Clarke created a tsunami of discontent with his comment that Australia "won't win s**t" by "worrying about being liked", although Simon Katich, his former teammate was quick to rebuke Clarke saying that he was "missing the point" in the toxically derogatory aftermath of the Newlands ball-tampering episode. Paine, who has established a sportsmanlike custom of shaking hands with opposing teams at the start of a series, pointed out that there was a significant void between earning respect and mounting a charm offensive to be liked by your opponents.

Paine further stood his ground, contending in his analysis that the Australian team's approach had already moved on considerably, from the shell shocked bunch he had led onto the field to play the next game against South Africa in the wake of the ball-tampering crisis. He cited a team who had stood up to Pakistan in the first UAE Test in Dubai to force a draw before losing in Abu Dhabi, and the present mix who on home soil reinforced by the return of their best fast bowlers were fully prepared take the game to tourists India in the latest series.

"With Hazlewood, Starc and Cummins, that's only going to help guys grow with confidence around them. With guys like Travis Head and Marcus Harris, when you've got Josh Hazlewood and Mitchell Starc and Patrick Cummins running in, it's a bit easier to play that confident, aggressive style of cricket that Australia want to play and our team certainly wants to play."

"No one has spoken about being liked, certainly by the opposition," Paine went on to expand in interviews with journalists.

"We've spoken about wanting to get the Australian public's trust and make sure that clearly you want the Australian public and cricket fans to like or love the Australian Test team. Certainly there's that aspect, but from an opposition perspective we're not concerned about being liked one bit."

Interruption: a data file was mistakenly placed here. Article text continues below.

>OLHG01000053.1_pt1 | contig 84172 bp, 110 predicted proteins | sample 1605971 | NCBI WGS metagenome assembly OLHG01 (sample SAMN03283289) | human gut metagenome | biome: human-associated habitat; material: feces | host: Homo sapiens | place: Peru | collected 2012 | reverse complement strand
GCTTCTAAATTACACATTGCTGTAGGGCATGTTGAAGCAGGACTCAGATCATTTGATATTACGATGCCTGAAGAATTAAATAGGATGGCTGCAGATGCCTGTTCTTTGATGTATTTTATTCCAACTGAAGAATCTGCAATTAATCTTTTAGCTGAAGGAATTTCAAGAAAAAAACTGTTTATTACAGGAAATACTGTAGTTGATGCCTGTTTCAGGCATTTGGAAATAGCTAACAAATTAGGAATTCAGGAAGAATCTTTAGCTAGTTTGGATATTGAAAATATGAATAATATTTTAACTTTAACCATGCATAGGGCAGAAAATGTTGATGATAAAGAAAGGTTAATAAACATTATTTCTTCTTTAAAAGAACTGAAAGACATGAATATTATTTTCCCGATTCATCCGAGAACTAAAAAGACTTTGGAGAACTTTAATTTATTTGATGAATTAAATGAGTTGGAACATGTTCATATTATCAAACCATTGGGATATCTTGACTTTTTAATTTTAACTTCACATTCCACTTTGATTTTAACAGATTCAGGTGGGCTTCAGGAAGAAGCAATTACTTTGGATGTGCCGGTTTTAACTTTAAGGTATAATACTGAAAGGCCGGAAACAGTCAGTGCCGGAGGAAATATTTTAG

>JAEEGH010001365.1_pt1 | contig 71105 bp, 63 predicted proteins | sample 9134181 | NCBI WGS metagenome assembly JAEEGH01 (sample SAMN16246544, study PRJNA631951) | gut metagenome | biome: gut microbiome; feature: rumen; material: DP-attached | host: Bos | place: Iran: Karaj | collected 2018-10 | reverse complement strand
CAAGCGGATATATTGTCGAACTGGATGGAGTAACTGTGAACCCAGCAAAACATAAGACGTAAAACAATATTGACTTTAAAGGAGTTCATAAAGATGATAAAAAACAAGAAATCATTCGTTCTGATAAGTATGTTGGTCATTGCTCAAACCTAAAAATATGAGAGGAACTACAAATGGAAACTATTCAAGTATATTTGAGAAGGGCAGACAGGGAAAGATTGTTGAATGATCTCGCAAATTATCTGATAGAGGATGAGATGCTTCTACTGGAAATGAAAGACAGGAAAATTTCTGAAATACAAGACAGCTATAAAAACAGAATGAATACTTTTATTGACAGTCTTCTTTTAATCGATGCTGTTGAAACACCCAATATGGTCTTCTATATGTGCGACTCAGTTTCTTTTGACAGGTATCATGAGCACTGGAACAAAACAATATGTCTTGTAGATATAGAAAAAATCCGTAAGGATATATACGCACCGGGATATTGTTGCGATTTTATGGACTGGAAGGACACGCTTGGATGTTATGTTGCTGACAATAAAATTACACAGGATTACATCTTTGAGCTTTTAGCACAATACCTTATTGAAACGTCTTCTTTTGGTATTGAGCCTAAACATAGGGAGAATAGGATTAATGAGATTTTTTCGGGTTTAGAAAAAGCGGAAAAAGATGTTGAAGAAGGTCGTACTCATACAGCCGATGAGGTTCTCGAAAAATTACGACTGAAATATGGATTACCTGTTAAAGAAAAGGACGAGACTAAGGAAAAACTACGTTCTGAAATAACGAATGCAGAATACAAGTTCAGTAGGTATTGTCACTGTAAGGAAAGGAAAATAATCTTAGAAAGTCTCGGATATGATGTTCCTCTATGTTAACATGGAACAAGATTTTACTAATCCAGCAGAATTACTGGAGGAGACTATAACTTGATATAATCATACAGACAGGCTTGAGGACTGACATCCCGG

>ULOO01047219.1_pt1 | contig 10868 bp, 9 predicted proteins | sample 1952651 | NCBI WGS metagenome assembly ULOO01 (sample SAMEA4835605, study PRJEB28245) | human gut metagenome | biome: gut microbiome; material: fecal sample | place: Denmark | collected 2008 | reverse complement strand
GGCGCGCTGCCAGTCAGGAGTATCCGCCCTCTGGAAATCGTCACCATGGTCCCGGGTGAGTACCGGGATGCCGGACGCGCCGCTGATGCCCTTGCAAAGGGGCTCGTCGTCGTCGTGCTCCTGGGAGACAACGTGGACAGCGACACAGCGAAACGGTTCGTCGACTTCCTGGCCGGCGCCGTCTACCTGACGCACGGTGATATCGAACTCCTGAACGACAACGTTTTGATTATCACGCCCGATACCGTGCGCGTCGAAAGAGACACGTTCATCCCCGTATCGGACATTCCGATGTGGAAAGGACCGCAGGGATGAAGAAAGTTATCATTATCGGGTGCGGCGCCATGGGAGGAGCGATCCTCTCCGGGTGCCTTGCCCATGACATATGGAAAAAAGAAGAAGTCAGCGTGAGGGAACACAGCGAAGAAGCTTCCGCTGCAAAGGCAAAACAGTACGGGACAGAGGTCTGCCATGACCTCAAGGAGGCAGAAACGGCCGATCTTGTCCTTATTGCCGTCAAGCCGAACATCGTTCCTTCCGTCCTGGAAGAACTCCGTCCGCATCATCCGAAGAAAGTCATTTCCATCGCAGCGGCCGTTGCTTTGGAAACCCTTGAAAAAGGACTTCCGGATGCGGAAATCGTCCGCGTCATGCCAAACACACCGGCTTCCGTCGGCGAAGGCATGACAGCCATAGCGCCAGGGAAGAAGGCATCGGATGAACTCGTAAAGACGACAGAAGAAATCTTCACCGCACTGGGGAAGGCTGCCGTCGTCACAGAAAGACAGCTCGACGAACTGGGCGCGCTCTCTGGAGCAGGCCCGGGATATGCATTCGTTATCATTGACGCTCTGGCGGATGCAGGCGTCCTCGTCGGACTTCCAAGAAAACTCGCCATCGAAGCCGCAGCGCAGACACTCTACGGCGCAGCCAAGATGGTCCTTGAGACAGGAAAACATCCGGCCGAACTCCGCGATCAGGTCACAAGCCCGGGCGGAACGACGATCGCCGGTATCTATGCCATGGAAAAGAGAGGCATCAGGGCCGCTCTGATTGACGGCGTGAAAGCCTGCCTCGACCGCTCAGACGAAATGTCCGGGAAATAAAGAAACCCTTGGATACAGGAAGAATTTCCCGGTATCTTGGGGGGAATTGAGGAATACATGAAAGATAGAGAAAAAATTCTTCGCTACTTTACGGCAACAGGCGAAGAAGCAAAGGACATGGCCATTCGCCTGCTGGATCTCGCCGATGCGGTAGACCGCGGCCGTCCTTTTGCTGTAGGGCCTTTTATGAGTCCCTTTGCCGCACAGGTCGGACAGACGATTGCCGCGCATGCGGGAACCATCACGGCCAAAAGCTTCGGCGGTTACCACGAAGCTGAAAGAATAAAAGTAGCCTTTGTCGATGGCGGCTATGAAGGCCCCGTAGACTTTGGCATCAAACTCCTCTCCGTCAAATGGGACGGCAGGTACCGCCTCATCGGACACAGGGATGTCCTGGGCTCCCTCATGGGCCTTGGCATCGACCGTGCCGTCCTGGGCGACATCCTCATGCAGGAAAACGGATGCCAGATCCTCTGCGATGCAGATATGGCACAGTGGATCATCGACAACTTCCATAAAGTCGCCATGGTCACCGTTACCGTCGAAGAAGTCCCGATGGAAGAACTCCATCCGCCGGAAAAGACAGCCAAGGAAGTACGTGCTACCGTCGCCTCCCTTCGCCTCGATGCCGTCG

Following on from limited-overs captain Aaron Finch’s recent observations about the distinction between ensuring that the opposition had to contend with "hard cricket" as opposed to trying to put opposing players off their games verbally, Paine continued.

“Our No. 1 strength is our skill, so we've got to play hard cricket in terms of making it difficult for guys to bat against us and to difficult to bowl against us - we want to make it an uncomfortable environment for people to play against us, but we want to do it mainly by our skills.”

"We now know the difference between what's right and what's wrong, and what's expected. We're not going to be going over the top, but certainly you've got to stand up for your team and your teammates, and I'm sure when the time comes for that we'll be doing that. But the main focus for us will be to play the best cricket we can."

New ODI captain, Finch the man tasked with leading the Aussie charge into the ICC World Cup as 2019 approaches, while instilling some decorum into his squad still has work to do in terms of turning them into the hard cricketing unit desired. Nonetheless, like his ‘new era’ Test counterpart Paine, he is prepared to stand up and be counted while leading from the front.

Well it would be good to see Australia return to world cup cricket as a force to be reckoned with and perhaps there is more riding on their performance psychologically in the latest contests with India, than we are aware of. In full flow, Australia at their best can set any tournament alight. Although, while on the face of it having what observers would see as exceptional players like Smith, Warner and Bancroft back in the squad in time for the ICC World Cricket Cup as being essential, they may not fit the new philosophy.

So, as the administrative the dust hopefully begins to settle at Cricket Australia, allowing the relationship with the ACA, and therefore the players, to warm up, and results start coming good enough to restore at least some of that total Antipodean belief, will Australian cricket be in a better place in the New Year? Expat Sport’s Mac McTiernan would like to think so; no competition is the same without a relatively combative Baggy Green side included in the recipe.